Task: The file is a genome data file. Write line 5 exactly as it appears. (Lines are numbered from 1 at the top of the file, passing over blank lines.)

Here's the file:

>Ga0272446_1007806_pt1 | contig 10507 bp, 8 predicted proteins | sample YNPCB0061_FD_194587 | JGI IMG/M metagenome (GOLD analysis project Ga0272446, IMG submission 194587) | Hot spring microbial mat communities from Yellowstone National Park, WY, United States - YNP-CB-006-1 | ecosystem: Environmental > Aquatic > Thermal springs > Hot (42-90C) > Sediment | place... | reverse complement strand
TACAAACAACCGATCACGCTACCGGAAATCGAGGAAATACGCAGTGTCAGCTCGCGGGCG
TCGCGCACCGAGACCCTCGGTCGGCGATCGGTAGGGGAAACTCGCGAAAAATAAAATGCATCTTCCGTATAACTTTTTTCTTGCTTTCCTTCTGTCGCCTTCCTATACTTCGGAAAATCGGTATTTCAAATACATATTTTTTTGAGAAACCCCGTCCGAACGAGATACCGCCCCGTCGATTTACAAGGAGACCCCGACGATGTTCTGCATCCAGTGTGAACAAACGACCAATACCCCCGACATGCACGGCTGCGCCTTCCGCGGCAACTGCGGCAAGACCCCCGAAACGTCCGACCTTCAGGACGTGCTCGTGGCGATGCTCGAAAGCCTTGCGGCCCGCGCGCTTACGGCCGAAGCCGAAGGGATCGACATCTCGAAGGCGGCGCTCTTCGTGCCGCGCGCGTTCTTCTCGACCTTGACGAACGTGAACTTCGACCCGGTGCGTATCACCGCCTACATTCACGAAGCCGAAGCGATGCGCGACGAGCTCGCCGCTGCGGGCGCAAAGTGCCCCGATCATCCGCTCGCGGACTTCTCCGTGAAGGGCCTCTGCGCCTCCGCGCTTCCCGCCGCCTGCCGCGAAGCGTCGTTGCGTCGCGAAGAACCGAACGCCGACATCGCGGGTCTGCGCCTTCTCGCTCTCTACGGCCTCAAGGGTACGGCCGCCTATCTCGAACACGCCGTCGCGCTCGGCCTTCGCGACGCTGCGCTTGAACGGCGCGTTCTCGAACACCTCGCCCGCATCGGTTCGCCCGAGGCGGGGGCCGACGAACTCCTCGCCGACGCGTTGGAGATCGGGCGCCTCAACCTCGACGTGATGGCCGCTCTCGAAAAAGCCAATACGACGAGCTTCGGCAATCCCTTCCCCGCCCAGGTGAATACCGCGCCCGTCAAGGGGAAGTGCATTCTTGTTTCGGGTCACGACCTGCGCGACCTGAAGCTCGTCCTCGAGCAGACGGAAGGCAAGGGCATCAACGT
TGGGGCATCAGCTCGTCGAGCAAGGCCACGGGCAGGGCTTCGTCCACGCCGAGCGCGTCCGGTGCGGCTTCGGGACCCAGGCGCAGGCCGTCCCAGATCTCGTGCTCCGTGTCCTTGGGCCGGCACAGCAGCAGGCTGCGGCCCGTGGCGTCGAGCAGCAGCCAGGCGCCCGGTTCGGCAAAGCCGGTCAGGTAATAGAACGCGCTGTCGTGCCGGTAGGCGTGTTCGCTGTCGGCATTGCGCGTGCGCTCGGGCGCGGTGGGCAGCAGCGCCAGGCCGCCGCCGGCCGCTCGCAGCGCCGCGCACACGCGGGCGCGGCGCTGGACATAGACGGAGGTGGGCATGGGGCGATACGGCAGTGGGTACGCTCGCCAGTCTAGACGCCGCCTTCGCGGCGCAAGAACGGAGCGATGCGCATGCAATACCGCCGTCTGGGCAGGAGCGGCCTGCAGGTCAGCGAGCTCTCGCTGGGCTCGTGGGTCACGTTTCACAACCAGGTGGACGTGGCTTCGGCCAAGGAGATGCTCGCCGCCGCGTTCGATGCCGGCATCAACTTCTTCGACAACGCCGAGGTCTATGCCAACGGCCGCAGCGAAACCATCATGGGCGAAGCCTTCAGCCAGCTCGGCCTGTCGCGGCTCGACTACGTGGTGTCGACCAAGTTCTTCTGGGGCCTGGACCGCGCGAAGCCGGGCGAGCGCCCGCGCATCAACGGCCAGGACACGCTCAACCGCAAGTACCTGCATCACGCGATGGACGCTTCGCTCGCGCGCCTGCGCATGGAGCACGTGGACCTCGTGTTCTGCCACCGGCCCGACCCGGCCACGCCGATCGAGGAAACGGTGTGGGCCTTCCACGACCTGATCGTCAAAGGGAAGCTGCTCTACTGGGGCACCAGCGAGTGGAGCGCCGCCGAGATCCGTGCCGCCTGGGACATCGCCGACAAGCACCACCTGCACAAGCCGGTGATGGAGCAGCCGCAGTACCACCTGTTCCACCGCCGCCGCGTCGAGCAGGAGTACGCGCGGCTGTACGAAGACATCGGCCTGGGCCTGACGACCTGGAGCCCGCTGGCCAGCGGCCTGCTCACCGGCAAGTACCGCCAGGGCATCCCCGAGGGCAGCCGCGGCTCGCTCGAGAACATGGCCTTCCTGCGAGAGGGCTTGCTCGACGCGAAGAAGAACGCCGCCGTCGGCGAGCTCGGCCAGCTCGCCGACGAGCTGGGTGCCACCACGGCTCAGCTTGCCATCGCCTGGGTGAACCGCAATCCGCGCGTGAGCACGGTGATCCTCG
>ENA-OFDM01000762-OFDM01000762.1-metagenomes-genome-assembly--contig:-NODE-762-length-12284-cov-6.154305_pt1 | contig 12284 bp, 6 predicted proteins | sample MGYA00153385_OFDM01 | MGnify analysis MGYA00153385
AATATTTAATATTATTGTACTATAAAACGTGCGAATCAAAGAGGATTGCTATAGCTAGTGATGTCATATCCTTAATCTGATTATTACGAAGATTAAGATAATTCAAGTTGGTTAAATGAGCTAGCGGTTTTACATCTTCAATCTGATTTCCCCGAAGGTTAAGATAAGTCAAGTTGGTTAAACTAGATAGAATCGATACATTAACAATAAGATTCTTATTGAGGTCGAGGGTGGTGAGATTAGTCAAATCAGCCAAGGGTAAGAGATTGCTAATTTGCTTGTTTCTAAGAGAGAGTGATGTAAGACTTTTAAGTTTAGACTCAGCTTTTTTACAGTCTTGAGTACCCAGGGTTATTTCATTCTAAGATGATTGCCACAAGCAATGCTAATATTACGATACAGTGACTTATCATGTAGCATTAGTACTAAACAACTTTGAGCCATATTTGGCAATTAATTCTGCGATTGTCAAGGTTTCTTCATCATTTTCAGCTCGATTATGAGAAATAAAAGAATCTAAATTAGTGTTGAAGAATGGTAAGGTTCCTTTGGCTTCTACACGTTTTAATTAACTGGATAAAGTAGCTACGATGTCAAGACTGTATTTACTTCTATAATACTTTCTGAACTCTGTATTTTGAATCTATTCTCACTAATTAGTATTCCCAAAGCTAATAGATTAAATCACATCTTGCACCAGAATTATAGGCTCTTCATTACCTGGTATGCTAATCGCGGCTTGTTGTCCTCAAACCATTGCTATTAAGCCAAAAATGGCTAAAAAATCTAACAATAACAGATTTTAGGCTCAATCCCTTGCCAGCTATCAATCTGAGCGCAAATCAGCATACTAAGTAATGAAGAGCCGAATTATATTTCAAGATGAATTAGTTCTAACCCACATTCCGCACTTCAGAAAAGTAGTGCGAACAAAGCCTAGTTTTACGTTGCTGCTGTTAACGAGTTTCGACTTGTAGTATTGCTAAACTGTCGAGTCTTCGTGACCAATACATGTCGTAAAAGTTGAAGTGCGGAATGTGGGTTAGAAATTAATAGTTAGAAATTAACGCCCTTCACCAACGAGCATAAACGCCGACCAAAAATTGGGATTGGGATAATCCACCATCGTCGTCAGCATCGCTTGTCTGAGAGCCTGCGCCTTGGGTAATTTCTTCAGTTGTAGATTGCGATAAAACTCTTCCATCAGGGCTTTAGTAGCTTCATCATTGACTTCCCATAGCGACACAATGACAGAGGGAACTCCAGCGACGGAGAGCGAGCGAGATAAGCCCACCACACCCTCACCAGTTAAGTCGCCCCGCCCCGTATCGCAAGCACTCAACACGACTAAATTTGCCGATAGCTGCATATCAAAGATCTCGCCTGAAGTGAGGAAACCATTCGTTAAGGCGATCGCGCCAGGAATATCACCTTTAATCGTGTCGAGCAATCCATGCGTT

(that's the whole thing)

>ENA-OFDM01000762-OFDM01000762.1-metagenomes-genome-assembly--contig:-NODE-762-length-12284-cov-6.154305_pt1 | contig 12284 bp, 6 predicted proteins | sample MGYA00153385_OFDM01 | MGnify analysis MGYA00153385